In our experience, organizations often consider anonymization as they seek to use more of the data they hold while managing compliance obligations. We can think about anonymization in terms of two main questions: technical and legal.
The technical question relates to the tools that an organization can use to produce useful, de-identified data. These tools can involve applying controls to the data such as masking, tokenization or generalization, to make it less likely that the data could be used to identify an individual.
The legal question relates to the impact of reducing re-identification risk. Different legal regimes tolerate different levels of re-identification risk. Organizations seeking to anonymize data will often want to take it out of the scope of the relevant data protection regime. The requirement to do that is very different between, say the GDPR and HIPAA.
This blog busts four common myths about anonymization.
Anonymization is sometimes presented as a silver bullet; anonymize your data and then you can do anything you want with it.
The reality? Sadly, it is not. It is a useful legal option, but will only be the right answer some of the time. Effectively de-identifying data, while maintaining sufficient utility and usability for your use case, and accurately assessing re-identification risk, is hard, easy to get wrong, and not always possible.
We often hear the terms used interchangeably or imprecisely. For example, saying that removing direct identifiers is the same as anonymizing data.
The reality? Pseudonymization means processing data such that the data can no longer be attributed to a specific individual without the use of additional information. In practice, this often means removing direct identifiers from the data.
While generally they will not be the same, in some cases, protecting pseudonymized data by placing it into a controlled environment can reduce re-identification risk to the extent that the data is considered anonymous. Variations in environmental controls mean that the same data may be considered pseudonymized in one environment, but anonymous in another.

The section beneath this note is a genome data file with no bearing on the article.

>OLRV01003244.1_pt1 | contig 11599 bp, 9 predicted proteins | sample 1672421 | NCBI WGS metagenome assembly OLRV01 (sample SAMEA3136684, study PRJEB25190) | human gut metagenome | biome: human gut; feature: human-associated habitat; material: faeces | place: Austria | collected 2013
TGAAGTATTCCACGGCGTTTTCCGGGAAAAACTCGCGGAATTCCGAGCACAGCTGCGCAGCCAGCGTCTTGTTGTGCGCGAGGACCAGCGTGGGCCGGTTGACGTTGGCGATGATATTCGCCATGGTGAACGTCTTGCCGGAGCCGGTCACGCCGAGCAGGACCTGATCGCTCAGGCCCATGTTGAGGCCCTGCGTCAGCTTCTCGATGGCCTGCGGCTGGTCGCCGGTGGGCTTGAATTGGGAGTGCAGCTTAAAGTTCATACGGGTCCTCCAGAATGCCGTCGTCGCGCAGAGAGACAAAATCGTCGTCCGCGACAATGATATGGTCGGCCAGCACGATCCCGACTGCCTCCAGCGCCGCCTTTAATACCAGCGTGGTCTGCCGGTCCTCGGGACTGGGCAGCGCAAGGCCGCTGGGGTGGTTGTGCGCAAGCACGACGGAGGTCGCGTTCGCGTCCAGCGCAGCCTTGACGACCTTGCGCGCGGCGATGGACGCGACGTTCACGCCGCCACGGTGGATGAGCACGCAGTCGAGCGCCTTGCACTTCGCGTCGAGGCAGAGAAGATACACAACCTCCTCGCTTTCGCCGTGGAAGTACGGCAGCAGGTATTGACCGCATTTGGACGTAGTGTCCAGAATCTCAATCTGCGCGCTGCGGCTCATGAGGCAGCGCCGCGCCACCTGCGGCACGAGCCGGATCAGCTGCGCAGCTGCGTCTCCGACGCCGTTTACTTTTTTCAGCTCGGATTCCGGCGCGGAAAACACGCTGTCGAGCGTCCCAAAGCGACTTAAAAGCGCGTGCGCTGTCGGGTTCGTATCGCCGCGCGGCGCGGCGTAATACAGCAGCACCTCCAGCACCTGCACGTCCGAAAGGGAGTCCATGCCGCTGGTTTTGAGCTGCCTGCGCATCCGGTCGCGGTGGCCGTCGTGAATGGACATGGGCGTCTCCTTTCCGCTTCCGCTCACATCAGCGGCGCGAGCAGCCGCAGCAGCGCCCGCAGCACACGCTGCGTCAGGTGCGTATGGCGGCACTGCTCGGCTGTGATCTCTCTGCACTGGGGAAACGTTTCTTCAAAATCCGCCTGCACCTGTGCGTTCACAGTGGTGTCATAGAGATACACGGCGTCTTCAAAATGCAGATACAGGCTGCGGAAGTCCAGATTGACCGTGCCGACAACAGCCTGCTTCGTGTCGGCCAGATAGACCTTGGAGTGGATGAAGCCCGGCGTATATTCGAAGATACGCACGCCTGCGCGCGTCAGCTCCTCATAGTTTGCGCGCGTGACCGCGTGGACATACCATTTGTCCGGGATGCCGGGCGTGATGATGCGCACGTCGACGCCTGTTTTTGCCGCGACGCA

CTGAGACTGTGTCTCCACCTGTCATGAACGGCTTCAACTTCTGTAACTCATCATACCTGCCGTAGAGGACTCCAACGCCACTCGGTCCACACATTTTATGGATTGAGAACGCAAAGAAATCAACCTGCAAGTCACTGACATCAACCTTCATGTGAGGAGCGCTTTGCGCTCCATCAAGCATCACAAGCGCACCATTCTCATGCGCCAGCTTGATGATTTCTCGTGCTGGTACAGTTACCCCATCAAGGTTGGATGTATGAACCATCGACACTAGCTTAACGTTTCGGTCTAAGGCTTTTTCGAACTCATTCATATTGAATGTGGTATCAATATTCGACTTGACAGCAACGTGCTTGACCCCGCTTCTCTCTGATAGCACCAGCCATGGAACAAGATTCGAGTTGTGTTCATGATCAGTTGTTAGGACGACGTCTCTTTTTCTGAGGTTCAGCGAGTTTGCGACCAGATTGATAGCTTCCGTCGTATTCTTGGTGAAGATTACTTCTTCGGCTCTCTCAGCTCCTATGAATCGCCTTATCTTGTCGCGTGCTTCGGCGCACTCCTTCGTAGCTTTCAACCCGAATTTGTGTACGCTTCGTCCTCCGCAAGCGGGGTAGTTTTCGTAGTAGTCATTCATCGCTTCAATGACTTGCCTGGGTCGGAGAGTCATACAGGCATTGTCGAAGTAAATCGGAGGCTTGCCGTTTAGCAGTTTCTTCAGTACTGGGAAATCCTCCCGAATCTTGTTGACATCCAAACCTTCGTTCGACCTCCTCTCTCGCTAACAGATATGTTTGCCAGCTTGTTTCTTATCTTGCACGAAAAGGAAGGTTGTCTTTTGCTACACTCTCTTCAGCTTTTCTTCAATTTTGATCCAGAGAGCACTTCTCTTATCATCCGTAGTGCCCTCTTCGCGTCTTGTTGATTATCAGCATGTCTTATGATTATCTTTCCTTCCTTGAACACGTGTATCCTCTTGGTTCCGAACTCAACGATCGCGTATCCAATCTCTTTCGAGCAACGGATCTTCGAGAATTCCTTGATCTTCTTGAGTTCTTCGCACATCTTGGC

Sometimes the term ‘anonymous’ is used by those outside of the world of data protection, for example in computer science, to mean data where the risk of re-identification is zero. This is, under some definitions, impossible if the data is also to be useful.
The reality? Crucially, this is not what UK GDPR requires. The law accepts some level of re-identification risk, meaning anonymization is possible. It takes a risk based approach, rather than an absolute one, meaning there can be some potential for re-identification in anonymous data.
A common refrain is that a particular approach will always result in anonymous data.
The reality? This is not the case. Both k-anonymity and differential privacy offer a way of thinking about privacy, they do not prescribe a given level of protection. They both have parameters, k and epsilon, that the organization needs to set. The level of re-identification risk depends on that parameter (and other factors). Evaluating whether the data is in fact anonymous requires looking at what the re-identification risk is for that dataset with that parameter.
Anonymization is complex and not appropriate in all cases. Our new whitepaper “Introduction to Anonymization,” is an in depth analysis of the technical and legal questions surrounding anonymization. We co-authored the paper with Bristows, a highly respected data protection law firm.
The paper focuses on the legal regime in the UK, but the insight on understanding re-identification risk using an attack-based assessment is relevant to anyone working with data in a risk-based legal regime.
Our team of data privacy experts is here to answer your questions and discuss how data privacy can fuel your business.